Democrats have questioned his impartiality over his decision to brief President Trump before members of the committee on claims that the Trump transition team had been incidentally swept up in legal surveillance from intelligence agencies. Alhough Nunes maintained that the intelligence gathering was conducted legally, it prompted Trump - who claimed his predecessor, President Barack Obama, "had my "wires tapped" in Trump Tower" - to say he felt "somewhat" vindicated.
Both Speaker of the House Paul Ryan and Nunes himself said there would be no recusal, with Nunes saying Tuesday he has "no idea" why Democrats would call for his removal from the investigation.
The Senate Intelligence Committee, which is also investigating Russia's role in the election, wants to question Trump's son-in-law and adviser, Jared Kushner, about meetings he held with the Russian ambassador and a Russian banker in December.
Nunes would not name the source of the information, and his office said he did not intend to share it with other members of the committee. Asked whether he would recuse himself, he said, "The investigation continues".
Yates, who was sacked earlier this year after refusing to implement Trump's travel ban, was notified by the Justice Department that her testimony might be problematic, The Washington Post reported. Yates herself was sacked in January after she directed Justice Department attorneys not to defend Trumps first travel ban in court.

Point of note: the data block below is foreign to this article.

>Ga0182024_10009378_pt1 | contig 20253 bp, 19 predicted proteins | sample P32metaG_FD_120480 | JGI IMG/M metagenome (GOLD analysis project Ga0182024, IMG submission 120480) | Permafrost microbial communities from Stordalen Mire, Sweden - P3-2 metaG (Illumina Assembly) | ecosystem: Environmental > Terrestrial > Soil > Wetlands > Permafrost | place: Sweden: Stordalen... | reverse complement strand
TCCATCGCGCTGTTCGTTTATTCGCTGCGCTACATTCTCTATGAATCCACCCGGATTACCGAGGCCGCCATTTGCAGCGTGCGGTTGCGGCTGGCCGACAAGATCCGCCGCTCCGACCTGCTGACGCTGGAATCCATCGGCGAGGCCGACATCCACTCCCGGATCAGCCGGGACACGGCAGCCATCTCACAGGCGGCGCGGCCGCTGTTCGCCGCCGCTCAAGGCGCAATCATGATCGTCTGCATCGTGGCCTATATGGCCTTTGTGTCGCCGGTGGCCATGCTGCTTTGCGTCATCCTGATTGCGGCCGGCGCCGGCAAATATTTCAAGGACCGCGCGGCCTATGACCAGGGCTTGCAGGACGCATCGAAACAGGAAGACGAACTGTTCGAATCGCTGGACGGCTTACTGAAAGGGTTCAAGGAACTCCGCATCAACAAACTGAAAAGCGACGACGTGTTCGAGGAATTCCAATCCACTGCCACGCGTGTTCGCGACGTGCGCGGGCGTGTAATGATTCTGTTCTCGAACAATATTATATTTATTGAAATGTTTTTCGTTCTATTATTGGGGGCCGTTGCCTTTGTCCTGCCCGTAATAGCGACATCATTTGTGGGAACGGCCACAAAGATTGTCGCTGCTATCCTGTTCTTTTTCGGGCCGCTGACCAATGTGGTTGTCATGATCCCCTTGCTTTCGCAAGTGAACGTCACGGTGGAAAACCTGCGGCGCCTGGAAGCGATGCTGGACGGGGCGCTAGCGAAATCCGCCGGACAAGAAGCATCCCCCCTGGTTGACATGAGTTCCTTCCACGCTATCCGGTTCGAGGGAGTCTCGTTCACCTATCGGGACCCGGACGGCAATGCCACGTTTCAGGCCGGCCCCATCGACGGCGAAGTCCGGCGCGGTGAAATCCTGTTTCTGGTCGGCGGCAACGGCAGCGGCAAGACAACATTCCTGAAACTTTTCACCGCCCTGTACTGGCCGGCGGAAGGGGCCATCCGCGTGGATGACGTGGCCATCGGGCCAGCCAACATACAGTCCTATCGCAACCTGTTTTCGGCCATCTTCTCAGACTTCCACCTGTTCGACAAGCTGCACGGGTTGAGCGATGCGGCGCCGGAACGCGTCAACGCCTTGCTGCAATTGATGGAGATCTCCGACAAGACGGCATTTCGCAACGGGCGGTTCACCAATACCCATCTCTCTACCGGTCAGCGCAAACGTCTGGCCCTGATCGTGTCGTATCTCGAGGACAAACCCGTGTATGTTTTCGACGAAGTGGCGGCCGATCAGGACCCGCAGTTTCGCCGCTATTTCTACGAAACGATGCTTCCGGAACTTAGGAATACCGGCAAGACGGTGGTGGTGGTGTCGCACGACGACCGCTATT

In them, O'Neil pushes back against what he says is Justice Department guidance on what Yates could say about conversations she had with Trump - conversations the department indicated could be covered by executive privilege.
"We believe that the Department's position in this regard is overbroad, incorrect, and inconsistent with the Department's historical approach to the congressional testimony of current and former senior officials", O'Neil wrote in a March 23 letter to Justice Department official Samuel Ramer.
Mr Spicer told journalists that the White House had "encouraged" Ms Yates, who was sacked by the president for not backing his travel ban, to give evidence.
The same day she received the letter, the Chairman of the House Intelligence Committee, Congressman Devin Nunes canceled Yates' scheduled testimony.
One Republican lawmaker, Representative Walter Jones of North Carolina, went so far as to join Democrats in demanding a special committee to investigate the Russian Federation probe, telling Fox News on Tuesday that Nunes was now "tainted".
There also were demands he be bounced as chairman after he revealed he visited the White House grounds last week to review intelligence documents from a source and then relayed that information to Trump.
Associated Press writers Stephen Ohlemacher and Erica Werner contributed to this report.
"If the president puts Russian dressing on his salad tonight, somehow that's a Russian connection", White House spokesman Sean Spicer said Tuesday at his daily press briefing.